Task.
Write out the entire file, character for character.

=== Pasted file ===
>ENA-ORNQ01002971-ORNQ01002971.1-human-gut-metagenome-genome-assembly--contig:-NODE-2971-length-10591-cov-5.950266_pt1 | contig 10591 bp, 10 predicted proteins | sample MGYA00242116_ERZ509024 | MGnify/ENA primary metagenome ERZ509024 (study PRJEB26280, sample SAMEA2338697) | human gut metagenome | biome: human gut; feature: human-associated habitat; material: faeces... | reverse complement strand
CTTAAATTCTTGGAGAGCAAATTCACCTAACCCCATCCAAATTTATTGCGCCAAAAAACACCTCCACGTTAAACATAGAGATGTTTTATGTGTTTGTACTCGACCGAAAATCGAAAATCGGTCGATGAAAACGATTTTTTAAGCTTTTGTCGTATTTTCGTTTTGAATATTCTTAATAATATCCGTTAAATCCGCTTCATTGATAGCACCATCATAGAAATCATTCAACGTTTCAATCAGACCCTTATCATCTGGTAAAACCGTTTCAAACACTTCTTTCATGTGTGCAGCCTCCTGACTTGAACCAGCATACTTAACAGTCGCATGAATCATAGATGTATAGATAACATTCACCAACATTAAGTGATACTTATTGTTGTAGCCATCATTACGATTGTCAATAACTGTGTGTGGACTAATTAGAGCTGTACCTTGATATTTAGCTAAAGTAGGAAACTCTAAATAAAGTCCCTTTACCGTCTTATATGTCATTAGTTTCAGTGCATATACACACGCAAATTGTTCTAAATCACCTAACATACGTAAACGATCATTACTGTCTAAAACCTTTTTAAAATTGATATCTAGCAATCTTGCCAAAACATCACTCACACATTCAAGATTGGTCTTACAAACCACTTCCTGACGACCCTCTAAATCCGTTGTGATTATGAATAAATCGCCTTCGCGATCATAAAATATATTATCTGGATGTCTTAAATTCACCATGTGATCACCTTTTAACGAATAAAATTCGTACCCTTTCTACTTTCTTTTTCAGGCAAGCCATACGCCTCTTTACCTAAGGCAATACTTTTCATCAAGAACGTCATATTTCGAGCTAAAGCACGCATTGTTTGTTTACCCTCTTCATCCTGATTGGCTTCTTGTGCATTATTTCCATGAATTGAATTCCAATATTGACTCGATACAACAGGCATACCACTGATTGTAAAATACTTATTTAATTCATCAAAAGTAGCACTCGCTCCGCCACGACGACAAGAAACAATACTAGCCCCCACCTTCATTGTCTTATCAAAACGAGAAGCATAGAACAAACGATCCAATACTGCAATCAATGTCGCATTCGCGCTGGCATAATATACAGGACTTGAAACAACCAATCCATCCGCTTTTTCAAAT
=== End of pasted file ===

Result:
>ENA-ORNQ01002971-ORNQ01002971.1-human-gut-metagenome-genome-assembly--contig:-NODE-2971-length-10591-cov-5.950266_pt1 | contig 10591 bp, 10 predicted proteins | sample MGYA00242116_ERZ509024 | MGnify/ENA primary metagenome ERZ509024 (study PRJEB26280, sample SAMEA2338697) | human gut metagenome | biome: human gut; feature: human-associated habitat; material: faeces... | reverse complement strand
CTTAAATTCTTGGAGAGCAAATTCACCTAACCCCATCCAAATTTATTGCGCCAAAAAACACCTCCACGTTAAACATAGAGATGTTTTATGTGTTTGTACTCGACCGAAAATCGAAAATCGGTCGATGAAAACGATTTTTTAAGCTTTTGTCGTATTTTCGTTTTGAATATTCTTAATAATATCCGTTAAATCCGCTTCATTGATAGCACCATCATAGAAATCATTCAACGTTTCAATCAGACCCTTATCATCTGGTAAAACCGTTTCAAACACTTCTTTCATGTGTGCAGCCTCCTGACTTGAACCAGCATACTTAACAGTCGCATGAATCATAGATGTATAGATAACATTCACCAACATTAAGTGATACTTATTGTTGTAGCCATCATTACGATTGTCAATAACTGTGTGTGGACTAATTAGAGCTGTACCTTGATATTTAGCTAAAGTAGGAAACTCTAAATAAAGTCCCTTTACCGTCTTATATGTCATTAGTTTCAGTGCATATACACACGCAAATTGTTCTAAATCACCTAACATACGTAAACGATCATTACTGTCTAAAACCTTTTTAAAATTGATATCTAGCAATCTTGCCAAAACATCACTCACACATTCAAGATTGGTCTTACAAACCACTTCCTGACGACCCTCTAAATCCGTTGTGATTATGAATAAATCGCCTTCGCGATCATAAAATATATTATCTGGATGTCTTAAATTCACCATGTGATCACCTTTTAACGAATAAAATTCGTACCCTTTCTACTTTCTTTTTCAGGCAAGCCATACGCCTCTTTACCTAAGGCAATACTTTTCATCAAGAACGTCATATTTCGAGCTAAAGCACGCATTGTTTGTTTACCCTCTTCATCCTGATTGGCTTCTTGTGCATTATTTCCATGAATTGAATTCCAATATTGACTCGATACAACAGGCATACCACTGATTGTAAAATACTTATTTAATTCATCAAAAGTAGCACTCGCTCCGCCACGACGACAAGAAACAATACTAGCCCCCACCTTCATTGTCTTATCAAAACGAGAAGCATAGAACAAACGATCCAATACTGCAATCAATGTCGCATTCGCGCTGGCATAATATACAGGACTTGAAACAACCAATCCATCCGCTTTTTCAAAT